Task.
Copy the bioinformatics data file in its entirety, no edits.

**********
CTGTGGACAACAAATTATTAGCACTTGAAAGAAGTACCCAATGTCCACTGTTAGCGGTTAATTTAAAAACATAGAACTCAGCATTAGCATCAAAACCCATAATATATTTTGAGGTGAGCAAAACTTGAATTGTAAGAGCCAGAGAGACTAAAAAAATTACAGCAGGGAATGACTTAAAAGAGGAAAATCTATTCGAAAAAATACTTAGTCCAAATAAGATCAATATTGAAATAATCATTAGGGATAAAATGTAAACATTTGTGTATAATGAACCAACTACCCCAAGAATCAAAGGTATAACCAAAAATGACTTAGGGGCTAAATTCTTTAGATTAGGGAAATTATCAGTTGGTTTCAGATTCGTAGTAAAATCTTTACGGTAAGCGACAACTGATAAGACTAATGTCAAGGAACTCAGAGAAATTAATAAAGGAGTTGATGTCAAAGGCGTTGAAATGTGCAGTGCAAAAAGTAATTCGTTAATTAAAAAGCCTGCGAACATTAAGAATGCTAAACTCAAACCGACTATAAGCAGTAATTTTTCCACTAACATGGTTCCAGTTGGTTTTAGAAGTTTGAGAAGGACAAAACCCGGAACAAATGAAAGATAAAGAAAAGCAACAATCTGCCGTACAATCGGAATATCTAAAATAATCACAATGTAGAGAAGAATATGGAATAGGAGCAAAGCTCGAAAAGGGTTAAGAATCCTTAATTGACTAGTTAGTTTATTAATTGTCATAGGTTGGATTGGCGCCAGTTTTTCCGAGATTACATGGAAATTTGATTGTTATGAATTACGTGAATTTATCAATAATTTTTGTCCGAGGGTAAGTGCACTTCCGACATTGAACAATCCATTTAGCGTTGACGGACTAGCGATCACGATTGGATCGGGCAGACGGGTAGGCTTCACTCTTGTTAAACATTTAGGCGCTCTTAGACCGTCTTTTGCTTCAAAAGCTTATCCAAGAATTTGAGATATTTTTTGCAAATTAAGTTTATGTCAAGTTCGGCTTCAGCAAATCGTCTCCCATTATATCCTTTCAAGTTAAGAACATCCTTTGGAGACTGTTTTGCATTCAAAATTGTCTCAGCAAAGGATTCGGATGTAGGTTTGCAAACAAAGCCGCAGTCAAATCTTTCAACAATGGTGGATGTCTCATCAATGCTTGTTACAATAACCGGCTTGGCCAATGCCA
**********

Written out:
CTGTGGACAACAAATTATTAGCACTTGAAAGAAGTACCCAATGTCCACTGTTAGCGGTTAATTTAAAAACATAGAACTCAGCATTAGCATCAAAACCCATAATATATTTTGAGGTGAGCAAAACTTGAATTGTAAGAGCCAGAGAGACTAAAAAAATTACAGCAGGGAATGACTTAAAAGAGGAAAATCTATTCGAAAAAATACTTAGTCCAAATAAGATCAATATTGAAATAATCATTAGGGATAAAATGTAAACATTTGTGTATAATGAACCAACTACCCCAAGAATCAAAGGTATAACCAAAAATGACTTAGGGGCTAAATTCTTTAGATTAGGGAAATTATCAGTTGGTTTCAGATTCGTAGTAAAATCTTTACGGTAAGCGACAACTGATAAGACTAATGTCAAGGAACTCAGAGAAATTAATAAAGGAGTTGATGTCAAAGGCGTTGAAATGTGCAGTGCAAAAAGTAATTCGTTAATTAAAAAGCCTGCGAACATTAAGAATGCTAAACTCAAACCGACTATAAGCAGTAATTTTTCCACTAACATGGTTCCAGTTGGTTTTAGAAGTTTGAGAAGGACAAAACCCGGAACAAATGAAAGATAAAGAAAAGCAACAATCTGCCGTACAATCGGAATATCTAAAATAATCACAATGTAGAGAAGAATATGGAATAGGAGCAAAGCTCGAAAAGGGTTAAGAATCCTTAATTGACTAGTTAGTTTATTAATTGTCATAGGTTGGATTGGCGCCAGTTTTTCCGAGATTACATGGAAATTTGATTGTTATGAATTACGTGAATTTATCAATAATTTTTGTCCGAGGGTAAGTGCACTTCCGACATTGAACAATCCATTTAGCGTTGACGGACTAGCGATCACGATTGGATCGGGCAGACGGGTAGGCTTCACTCTTGTTAAACATTTAGGCGCTCTTAGACCGTCTTTTGCTTCAAAAGCTTATCCAAGAATTTGAGATATTTTTTGCAAATTAAGTTTATGTCAAGTTCGGCTTCAGCAAATCGTCTCCCATTATATCCTTTCAAGTTAAGAACATCCTTTGGAGACTGTTTTGCATTCAAAATTGTCTCAGCAAAGGATTCGGATGTAGGTTTGCAAACAAAGCCGCAGTCAAATCTTTCAACAATGGTGGATGTCTCATCAATGCTTGTTACAATAACCGGCTTGGCCAATGCCA